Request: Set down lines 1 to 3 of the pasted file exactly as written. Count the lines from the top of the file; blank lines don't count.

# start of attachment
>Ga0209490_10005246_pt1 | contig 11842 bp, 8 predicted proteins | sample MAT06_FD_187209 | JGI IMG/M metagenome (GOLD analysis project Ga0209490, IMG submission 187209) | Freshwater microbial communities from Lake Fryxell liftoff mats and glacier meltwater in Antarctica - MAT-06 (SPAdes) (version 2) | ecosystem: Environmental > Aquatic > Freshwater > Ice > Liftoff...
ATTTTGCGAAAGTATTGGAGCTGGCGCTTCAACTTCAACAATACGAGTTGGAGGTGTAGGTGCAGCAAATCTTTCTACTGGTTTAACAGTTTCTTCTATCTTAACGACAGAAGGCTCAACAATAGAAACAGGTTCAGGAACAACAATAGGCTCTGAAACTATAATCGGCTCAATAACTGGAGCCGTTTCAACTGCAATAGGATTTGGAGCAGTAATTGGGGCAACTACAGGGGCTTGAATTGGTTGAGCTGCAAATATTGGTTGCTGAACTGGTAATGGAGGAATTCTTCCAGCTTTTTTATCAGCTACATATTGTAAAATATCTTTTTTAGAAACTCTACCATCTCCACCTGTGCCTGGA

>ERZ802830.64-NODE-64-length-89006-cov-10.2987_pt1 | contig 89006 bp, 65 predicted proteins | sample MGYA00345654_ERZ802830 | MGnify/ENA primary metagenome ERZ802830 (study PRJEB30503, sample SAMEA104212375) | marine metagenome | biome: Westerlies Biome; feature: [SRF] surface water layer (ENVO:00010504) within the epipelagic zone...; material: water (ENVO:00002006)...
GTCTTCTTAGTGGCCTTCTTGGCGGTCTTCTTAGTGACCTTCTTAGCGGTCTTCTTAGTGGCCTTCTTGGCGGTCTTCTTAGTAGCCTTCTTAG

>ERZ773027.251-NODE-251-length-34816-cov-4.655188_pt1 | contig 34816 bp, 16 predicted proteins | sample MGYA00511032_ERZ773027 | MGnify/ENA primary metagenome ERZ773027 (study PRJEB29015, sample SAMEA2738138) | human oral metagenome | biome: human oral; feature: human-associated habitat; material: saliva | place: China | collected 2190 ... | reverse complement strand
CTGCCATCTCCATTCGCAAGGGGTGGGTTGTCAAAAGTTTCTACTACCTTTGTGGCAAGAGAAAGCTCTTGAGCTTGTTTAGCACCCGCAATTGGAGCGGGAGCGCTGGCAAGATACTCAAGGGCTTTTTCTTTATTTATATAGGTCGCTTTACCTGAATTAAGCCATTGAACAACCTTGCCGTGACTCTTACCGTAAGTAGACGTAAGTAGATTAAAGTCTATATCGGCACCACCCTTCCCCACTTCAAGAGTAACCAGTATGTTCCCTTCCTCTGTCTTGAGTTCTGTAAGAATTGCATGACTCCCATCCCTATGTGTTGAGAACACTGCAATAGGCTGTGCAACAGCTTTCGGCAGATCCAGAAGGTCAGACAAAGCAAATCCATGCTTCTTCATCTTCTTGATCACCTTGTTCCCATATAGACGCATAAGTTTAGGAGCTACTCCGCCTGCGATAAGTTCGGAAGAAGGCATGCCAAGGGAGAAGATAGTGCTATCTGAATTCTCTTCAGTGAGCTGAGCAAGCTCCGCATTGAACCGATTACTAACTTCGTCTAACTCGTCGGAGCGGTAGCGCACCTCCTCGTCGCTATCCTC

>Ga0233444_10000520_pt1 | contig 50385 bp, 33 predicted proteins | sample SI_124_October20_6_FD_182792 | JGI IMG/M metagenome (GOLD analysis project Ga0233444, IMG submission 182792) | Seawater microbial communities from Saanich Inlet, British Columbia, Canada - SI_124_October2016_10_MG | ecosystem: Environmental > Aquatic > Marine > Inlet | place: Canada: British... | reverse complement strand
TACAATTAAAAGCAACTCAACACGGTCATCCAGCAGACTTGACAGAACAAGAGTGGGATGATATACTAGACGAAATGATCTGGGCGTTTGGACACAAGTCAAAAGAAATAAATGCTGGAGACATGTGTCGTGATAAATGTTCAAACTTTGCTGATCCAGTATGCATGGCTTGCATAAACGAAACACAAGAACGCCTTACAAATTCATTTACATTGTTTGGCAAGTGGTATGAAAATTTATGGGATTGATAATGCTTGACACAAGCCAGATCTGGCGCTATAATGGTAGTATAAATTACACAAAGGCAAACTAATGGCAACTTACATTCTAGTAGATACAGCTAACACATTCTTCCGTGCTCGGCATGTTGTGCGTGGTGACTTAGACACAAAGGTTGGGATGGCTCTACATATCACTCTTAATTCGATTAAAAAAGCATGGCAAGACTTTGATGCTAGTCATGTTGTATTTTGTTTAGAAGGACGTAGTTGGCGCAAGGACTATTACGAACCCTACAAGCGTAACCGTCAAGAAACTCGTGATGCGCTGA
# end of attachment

>Ga0209490_10005246_pt1 | contig 11842 bp, 8 predicted proteins | sample MAT06_FD_187209 | JGI IMG/M metagenome (GOLD analysis project Ga0209490, IMG submission 187209) | Freshwater microbial communities from Lake Fryxell liftoff mats and glacier meltwater in Antarctica - MAT-06 (SPAdes) (version 2) | ecosystem: Environmental > Aquatic > Freshwater > Ice > Liftoff...
ATTTTGCGAAAGTATTGGAGCTGGCGCTTCAACTTCAACAATACGAGTTGGAGGTGTAGGTGCAGCAAATCTTTCTACTGGTTTAACAGTTTCTTCTATCTTAACGACAGAAGGCTCAACAATAGAAACAGGTTCAGGAACAACAATAGGCTCTGAAACTATAATCGGCTCAATAACTGGAGCCGTTTCAACTGCAATAGGATTTGGAGCAGTAATTGGGGCAACTACAGGGGCTTGAATTGGTTGAGCTGCAAATATTGGTTGCTGAACTGGTAATGGAGGAATTCTTCCAGCTTTTTTATCAGCTACATATTGTAAAATATCTTTTTTAGAAACTCTACCATCTCCACCTGTGCCTGGA

>ERZ802830.64-NODE-64-length-89006-cov-10.2987_pt1 | contig 89006 bp, 65 predicted proteins | sample MGYA00345654_ERZ802830 | MGnify/ENA primary metagenome ERZ802830 (study PRJEB30503, sample SAMEA104212375) | marine metagenome | biome: Westerlies Biome; feature: [SRF] surface water layer (ENVO:00010504) within the epipelagic zone...; material: water (ENVO:00002006)...